Second Run's release of The Round-Up has been assigned number 29 in the label's catalog. The disc is PAL and encoded for all regions. This is the third film directed by Miklós Jancsó that Second Run has put out, following The Red and the White and My Way Home. Of these three, the transfer and print for The Round-Up falls nicely between the earlier discs. Despite being the oldest film, My Way Home actually sports the best video quality, and The Round-Up is a little less impressive. There is some very mild dirt and print damage and the contrast is far from perfect. Whites can be blindingly bright and blacks are somewhat weak. It has been reported elsewhere that Second Run inherited the Hungarian Film Archive's transfer and any problems are inherent to those limitations. In trying to put out the best possible image quality, Second Run have apparently done some digital manipulation and a side effect is edge enhancement haloing. As I said, this result is not perfect or pristine, but it's absolutely within the reasonable expectations for a film of this age and origin. I'd hate for anyone to be hesitant about purchasing such a fine overall release based on relatively minor image flaws.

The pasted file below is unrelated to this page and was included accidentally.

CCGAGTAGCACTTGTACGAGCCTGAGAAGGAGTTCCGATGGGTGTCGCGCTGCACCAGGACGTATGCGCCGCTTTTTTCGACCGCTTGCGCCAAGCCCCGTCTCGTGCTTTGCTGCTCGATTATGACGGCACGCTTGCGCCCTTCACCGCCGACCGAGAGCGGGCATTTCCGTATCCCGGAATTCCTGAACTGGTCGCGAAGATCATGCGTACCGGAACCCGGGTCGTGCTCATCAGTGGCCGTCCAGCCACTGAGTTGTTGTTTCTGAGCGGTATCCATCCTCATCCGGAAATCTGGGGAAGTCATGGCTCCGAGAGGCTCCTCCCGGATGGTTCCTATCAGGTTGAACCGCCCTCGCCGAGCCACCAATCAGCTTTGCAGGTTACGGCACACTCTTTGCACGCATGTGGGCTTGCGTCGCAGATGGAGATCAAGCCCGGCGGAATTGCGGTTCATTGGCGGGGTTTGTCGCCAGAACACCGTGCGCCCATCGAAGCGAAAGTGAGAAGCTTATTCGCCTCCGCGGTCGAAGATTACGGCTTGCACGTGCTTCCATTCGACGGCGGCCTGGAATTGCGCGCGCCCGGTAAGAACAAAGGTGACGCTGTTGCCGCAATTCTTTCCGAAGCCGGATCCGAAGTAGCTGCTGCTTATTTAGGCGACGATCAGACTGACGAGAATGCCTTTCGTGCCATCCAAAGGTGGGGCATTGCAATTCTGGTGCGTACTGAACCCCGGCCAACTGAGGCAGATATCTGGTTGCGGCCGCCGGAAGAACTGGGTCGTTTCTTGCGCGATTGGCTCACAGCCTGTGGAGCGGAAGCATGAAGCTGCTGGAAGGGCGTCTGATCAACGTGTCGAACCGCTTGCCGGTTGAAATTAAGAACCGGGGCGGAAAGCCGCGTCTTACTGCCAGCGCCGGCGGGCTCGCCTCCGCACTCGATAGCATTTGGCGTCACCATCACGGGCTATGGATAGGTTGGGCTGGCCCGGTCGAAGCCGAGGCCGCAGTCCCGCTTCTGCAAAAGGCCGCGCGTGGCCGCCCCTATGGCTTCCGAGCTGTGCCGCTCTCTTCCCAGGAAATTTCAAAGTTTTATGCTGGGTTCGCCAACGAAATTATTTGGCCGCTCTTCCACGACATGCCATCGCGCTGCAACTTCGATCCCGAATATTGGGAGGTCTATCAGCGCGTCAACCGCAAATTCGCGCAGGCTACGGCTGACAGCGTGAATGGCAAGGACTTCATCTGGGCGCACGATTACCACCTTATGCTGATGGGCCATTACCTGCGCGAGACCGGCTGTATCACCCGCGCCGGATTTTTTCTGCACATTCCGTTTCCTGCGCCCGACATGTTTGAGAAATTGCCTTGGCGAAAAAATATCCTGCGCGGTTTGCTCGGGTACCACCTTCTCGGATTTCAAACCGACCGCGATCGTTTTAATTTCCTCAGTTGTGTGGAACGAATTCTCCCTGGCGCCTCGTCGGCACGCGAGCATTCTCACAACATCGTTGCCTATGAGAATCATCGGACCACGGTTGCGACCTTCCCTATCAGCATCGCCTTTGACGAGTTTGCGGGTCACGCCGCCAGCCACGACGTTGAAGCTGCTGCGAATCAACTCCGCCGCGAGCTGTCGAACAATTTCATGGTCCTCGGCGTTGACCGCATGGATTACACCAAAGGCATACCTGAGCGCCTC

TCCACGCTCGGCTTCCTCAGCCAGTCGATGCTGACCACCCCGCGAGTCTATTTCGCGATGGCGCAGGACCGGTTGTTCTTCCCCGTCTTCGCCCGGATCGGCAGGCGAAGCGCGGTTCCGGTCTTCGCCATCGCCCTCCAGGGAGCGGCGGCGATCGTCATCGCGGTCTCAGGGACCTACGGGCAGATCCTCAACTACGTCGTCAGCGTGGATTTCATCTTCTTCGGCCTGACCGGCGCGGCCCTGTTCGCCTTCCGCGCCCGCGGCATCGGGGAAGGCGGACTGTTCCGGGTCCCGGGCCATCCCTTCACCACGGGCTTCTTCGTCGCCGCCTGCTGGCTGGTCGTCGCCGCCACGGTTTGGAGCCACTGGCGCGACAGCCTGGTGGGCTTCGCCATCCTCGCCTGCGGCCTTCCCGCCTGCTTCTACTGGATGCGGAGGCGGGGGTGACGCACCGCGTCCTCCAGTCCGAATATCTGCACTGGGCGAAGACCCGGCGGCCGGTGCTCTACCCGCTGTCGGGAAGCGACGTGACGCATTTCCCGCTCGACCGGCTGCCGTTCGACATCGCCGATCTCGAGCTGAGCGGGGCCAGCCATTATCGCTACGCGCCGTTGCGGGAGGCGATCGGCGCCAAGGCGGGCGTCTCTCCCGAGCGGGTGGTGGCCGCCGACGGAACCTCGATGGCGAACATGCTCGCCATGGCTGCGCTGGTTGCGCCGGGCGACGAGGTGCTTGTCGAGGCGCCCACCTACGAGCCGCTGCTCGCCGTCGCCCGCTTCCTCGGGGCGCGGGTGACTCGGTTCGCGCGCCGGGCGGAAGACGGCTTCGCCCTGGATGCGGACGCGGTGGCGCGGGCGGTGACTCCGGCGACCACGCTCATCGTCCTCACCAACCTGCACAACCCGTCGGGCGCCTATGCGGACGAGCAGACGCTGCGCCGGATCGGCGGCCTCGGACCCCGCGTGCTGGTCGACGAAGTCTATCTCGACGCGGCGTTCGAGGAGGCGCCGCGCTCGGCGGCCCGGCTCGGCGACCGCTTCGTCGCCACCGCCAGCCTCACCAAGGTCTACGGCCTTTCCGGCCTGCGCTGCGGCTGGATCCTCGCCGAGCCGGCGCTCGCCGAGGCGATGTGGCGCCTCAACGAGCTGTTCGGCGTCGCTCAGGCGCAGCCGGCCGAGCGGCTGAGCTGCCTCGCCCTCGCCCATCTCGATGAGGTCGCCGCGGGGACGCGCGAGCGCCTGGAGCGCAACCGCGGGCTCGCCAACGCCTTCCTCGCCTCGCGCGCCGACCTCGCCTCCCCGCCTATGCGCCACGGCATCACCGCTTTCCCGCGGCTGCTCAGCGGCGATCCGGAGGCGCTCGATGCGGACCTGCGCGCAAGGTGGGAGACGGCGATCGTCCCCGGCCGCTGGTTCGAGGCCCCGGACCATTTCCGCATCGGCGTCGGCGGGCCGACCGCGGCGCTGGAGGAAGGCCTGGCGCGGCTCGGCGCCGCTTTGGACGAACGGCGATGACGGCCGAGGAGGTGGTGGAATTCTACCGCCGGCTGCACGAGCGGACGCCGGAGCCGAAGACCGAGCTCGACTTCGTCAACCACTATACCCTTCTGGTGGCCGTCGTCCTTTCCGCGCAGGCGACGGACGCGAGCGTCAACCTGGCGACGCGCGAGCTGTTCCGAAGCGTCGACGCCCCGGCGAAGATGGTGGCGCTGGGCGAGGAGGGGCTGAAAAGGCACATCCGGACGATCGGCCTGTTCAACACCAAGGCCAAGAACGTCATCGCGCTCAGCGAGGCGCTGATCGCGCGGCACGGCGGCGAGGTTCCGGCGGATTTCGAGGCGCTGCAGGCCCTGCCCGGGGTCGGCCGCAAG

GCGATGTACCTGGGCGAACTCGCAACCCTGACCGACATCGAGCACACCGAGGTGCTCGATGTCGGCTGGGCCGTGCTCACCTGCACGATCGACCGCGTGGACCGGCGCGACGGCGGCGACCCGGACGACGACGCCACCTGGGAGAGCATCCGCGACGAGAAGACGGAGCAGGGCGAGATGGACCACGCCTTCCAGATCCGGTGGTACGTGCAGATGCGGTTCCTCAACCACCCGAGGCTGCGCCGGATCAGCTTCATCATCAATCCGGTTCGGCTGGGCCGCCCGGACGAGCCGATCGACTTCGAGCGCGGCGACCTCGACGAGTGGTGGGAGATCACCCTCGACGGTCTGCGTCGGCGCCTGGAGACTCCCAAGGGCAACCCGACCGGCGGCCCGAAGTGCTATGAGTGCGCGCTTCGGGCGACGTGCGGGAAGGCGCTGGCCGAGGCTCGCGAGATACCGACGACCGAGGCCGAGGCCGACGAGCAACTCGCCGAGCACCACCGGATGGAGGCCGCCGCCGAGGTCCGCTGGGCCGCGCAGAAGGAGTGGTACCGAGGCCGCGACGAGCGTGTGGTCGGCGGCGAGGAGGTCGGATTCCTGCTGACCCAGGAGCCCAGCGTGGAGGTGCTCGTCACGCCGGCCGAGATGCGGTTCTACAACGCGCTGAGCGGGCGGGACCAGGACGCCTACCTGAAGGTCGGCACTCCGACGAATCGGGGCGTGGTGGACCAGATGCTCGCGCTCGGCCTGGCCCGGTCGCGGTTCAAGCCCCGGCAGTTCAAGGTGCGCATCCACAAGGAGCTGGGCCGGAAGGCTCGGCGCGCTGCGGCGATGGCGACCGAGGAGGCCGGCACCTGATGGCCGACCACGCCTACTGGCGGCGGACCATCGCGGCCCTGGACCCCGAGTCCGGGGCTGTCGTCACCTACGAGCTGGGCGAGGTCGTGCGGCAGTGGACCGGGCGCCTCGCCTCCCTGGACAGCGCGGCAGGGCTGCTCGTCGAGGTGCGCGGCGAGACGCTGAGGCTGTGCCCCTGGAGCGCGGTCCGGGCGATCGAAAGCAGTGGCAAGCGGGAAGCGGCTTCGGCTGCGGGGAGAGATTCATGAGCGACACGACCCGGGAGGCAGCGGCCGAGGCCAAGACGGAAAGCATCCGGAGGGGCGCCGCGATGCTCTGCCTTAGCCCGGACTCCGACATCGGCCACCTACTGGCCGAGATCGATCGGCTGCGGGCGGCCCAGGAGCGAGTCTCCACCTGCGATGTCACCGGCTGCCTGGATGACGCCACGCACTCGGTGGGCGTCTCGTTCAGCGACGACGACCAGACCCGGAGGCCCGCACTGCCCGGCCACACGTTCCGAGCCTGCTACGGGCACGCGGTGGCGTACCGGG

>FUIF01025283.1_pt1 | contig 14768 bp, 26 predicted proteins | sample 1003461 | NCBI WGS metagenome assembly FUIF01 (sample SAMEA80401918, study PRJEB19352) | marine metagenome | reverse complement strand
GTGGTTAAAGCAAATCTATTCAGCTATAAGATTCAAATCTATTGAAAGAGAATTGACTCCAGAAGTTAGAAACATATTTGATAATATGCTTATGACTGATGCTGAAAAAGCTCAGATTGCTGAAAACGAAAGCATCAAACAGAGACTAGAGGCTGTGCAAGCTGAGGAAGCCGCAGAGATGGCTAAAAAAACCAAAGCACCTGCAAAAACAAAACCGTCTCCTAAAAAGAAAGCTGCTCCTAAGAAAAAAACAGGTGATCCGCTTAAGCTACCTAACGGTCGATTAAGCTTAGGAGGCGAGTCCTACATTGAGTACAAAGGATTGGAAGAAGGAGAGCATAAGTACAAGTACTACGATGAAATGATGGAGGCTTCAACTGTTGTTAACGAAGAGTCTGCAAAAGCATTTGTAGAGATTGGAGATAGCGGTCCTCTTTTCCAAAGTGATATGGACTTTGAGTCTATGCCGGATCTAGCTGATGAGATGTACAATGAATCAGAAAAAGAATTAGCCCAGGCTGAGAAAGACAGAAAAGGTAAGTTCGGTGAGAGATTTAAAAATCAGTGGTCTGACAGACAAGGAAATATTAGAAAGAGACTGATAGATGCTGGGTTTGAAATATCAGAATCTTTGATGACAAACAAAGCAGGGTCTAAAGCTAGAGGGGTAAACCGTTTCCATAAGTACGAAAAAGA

The disc is dual-layered and the film is transferred progressively and enhanced for anamorphic widescreen at the original 2.35:1 aspect ratio, though there are slight black bars on the sides. Audio is presented in a restored original Hungarian mono track and sounds satisfactory. I heard nothing problematic and the volume levels are equally fine. There is no traditional score, and the chirping birds and such that we do hear add nicely to the ambiance of isolation amid a dispassionate outdoors. In fact, the realisation that no music has been added especially stands out near the end of the film when the marching band appears. Optional subtitles are available in English only and are white in colour. I detected no obvious typos.
A newly filmed interview with Miklós Jancsó (19:03) is the disc's only bonus feature, but it's completely worthwhile. The director briefly discusses growing up and the impossibility of being a director in Hungary at the time, as well as the hidden agenda meanings of his early films and the modest production of The Round-Up. It's not only interesting, but, also, an important opportunity to have the 86-year-old Jancsó on camera and talking about his life and career. He speaks in Hungarian and optional English subtitles are once again provided. A 16-page booklet is the other major supplement, and includes an insightful biographical sketch and essay by author John Cunningham.